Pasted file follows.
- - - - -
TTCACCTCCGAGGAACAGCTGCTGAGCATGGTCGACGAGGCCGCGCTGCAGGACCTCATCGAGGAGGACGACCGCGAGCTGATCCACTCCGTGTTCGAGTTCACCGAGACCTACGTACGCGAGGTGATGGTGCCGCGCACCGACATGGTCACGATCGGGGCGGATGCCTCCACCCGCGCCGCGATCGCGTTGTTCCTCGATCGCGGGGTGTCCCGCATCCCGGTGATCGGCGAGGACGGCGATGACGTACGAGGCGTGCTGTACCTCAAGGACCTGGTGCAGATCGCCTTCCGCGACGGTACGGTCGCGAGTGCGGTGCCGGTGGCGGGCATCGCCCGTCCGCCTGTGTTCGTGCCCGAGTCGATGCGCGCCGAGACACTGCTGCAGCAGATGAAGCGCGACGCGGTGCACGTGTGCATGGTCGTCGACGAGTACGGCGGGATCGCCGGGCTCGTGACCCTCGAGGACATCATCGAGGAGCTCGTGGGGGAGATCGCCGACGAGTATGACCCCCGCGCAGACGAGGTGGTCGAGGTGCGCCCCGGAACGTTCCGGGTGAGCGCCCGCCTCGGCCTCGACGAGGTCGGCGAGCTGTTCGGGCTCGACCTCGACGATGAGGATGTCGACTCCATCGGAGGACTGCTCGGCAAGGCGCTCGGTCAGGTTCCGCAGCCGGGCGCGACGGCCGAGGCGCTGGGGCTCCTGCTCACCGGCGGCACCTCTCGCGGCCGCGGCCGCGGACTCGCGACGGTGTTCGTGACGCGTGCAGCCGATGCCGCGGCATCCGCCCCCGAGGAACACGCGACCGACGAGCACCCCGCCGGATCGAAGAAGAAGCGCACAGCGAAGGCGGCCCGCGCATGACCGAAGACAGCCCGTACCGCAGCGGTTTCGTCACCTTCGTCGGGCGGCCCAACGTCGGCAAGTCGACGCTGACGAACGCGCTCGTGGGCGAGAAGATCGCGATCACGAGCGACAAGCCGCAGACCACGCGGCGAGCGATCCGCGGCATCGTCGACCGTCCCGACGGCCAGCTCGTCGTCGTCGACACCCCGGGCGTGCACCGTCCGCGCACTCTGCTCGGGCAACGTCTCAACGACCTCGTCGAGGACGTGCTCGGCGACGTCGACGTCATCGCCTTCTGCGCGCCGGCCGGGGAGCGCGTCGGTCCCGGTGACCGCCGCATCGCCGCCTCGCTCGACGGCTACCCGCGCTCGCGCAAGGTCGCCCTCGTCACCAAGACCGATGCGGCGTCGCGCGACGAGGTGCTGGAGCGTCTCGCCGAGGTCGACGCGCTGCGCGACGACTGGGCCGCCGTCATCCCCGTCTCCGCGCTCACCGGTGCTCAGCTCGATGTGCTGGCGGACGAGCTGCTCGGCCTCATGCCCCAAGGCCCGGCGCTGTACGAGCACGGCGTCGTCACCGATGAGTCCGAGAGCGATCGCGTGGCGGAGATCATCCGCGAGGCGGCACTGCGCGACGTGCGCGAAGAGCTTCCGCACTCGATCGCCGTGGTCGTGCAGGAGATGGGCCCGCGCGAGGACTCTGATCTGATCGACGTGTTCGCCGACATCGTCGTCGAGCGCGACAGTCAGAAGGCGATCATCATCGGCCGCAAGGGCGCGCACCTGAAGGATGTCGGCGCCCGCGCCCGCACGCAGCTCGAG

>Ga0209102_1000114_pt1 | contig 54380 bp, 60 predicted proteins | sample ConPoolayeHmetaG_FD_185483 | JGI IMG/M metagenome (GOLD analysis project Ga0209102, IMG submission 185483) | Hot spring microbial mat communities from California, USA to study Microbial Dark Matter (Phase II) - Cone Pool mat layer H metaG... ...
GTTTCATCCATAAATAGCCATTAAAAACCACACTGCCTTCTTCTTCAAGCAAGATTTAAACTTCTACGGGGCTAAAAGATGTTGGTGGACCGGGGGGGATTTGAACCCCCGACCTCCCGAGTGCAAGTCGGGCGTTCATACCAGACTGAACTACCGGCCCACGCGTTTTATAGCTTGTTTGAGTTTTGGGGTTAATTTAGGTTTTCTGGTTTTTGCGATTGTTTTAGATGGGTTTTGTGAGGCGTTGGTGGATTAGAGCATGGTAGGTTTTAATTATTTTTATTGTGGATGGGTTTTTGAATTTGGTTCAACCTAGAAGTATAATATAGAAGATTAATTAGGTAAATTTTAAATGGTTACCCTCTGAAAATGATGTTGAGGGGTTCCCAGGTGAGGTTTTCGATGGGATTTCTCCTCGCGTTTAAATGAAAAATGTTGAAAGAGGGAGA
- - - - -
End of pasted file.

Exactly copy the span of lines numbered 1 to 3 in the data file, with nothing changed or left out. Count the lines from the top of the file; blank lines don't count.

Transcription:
TTCACCTCCGAGGAACAGCTGCTGAGCATGGTCGACGAGGCCGCGCTGCAGGACCTCATCGAGGAGGACGACCGCGAGCTGATCCACTCCGTGTTCGAGTTCACCGAGACCTACGTACGCGAGGTGATGGTGCCGCGCACCGACATGGTCACGATCGGGGCGGATGCCTCCACCCGCGCCGCGATCGCGTTGTTCCTCGATCGCGGGGTGTCCCGCATCCCGGTGATCGGCGAGGACGGCGATGACGTACGAGGCGTGCTGTACCTCAAGGACCTGGTGCAGATCGCCTTCCGCGACGGTACGGTCGCGAGTGCGGTGCCGGTGGCGGGCATCGCCCGTCCGCCTGTGTTCGTGCCCGAGTCGATGCGCGCCGAGACACTGCTGCAGCAGATGAAGCGCGACGCGGTGCACGTGTGCATGGTCGTCGACGAGTACGGCGGGATCGCCGGGCTCGTGACCCTCGAGGACATCATCGAGGAGCTCGTGGGGGAGATCGCCGACGAGTATGACCCCCGCGCAGACGAGGTGGTCGAGGTGCGCCCCGGAACGTTCCGGGTGAGCGCCCGCCTCGGCCTCGACGAGGTCGGCGAGCTGTTCGGGCTCGACCTCGACGATGAGGATGTCGACTCCATCGGAGGACTGCTCGGCAAGGCGCTCGGTCAGGTTCCGCAGCCGGGCGCGACGGCCGAGGCGCTGGGGCTCCTGCTCACCGGCGGCACCTCTCGCGGCCGCGGCCGCGGACTCGCGACGGTGTTCGTGACGCGTGCAGCCGATGCCGCGGCATCCGCCCCCGAGGAACACGCGACCGACGAGCACCCCGCCGGATCGAAGAAGAAGCGCACAGCGAAGGCGGCCCGCGCATGACCGAAGACAGCCCGTACCGCAGCGGTTTCGTCACCTTCGTCGGGCGGCCCAACGTCGGCAAGTCGACGCTGACGAACGCGCTCGTGGGCGAGAAGATCGCGATCACGAGCGACAAGCCGCAGACCACGCGGCGAGCGATCCGCGGCATCGTCGACCGTCCCGACGGCCAGCTCGTCGTCGTCGACACCCCGGGCGTGCACCGTCCGCGCACTCTGCTCGGGCAACGTCTCAACGACCTCGTCGAGGACGTGCTCGGCGACGTCGACGTCATCGCCTTCTGCGCGCCGGCCGGGGAGCGCGTCGGTCCCGGTGACCGCCGCATCGCCGCCTCGCTCGACGGCTACCCGCGCTCGCGCAAGGTCGCCCTCGTCACCAAGACCGATGCGGCGTCGCGCGACGAGGTGCTGGAGCGTCTCGCCGAGGTCGACGCGCTGCGCGACGACTGGGCCGCCGTCATCCCCGTCTCCGCGCTCACCGGTGCTCAGCTCGATGTGCTGGCGGACGAGCTGCTCGGCCTCATGCCCCAAGGCCCGGCGCTGTACGAGCACGGCGTCGTCACCGATGAGTCCGAGAGCGATCGCGTGGCGGAGATCATCCGCGAGGCGGCACTGCGCGACGTGCGCGAAGAGCTTCCGCACTCGATCGCCGTGGTCGTGCAGGAGATGGGCCCGCGCGAGGACTCTGATCTGATCGACGTGTTCGCCGACATCGTCGTCGAGCGCGACAGTCAGAAGGCGATCATCATCGGCCGCAAGGGCGCGCACCTGAAGGATGTCGGCGCCCGCGCCCGCACGCAGCTCGAG

>Ga0209102_1000114_pt1 | contig 54380 bp, 60 predicted proteins | sample ConPoolayeHmetaG_FD_185483 | JGI IMG/M metagenome (GOLD analysis project Ga0209102, IMG submission 185483) | Hot spring microbial mat communities from California, USA to study Microbial Dark Matter (Phase II) - Cone Pool mat layer H metaG... ...
GTTTCATCCATAAATAGCCATTAAAAACCACACTGCCTTCTTCTTCAAGCAAGATTTAAACTTCTACGGGGCTAAAAGATGTTGGTGGACCGGGGGGGATTTGAACCCCCGACCTCCCGAGTGCAAGTCGGGCGTTCATACCAGACTGAACTACCGGCCCACGCGTTTTATAGCTTGTTTGAGTTTTGGGGTTAATTTAGGTTTTCTGGTTTTTGCGATTGTTTTAGATGGGTTTTGTGAGGCGTTGGTGGATTAGAGCATGGTAGGTTTTAATTATTTTTATTGTGGATGGGTTTTTGAATTTGGTTCAACCTAGAAGTATAATATAGAAGATTAATTAGGTAAATTTTAAATGGTTACCCTCTGAAAATGATGTTGAGGGGTTCCCAGGTGAGGTTTTCGATGGGATTTCTCCTCGCGTTTAAATGAAAAATGTTGAAAGAGGGAGA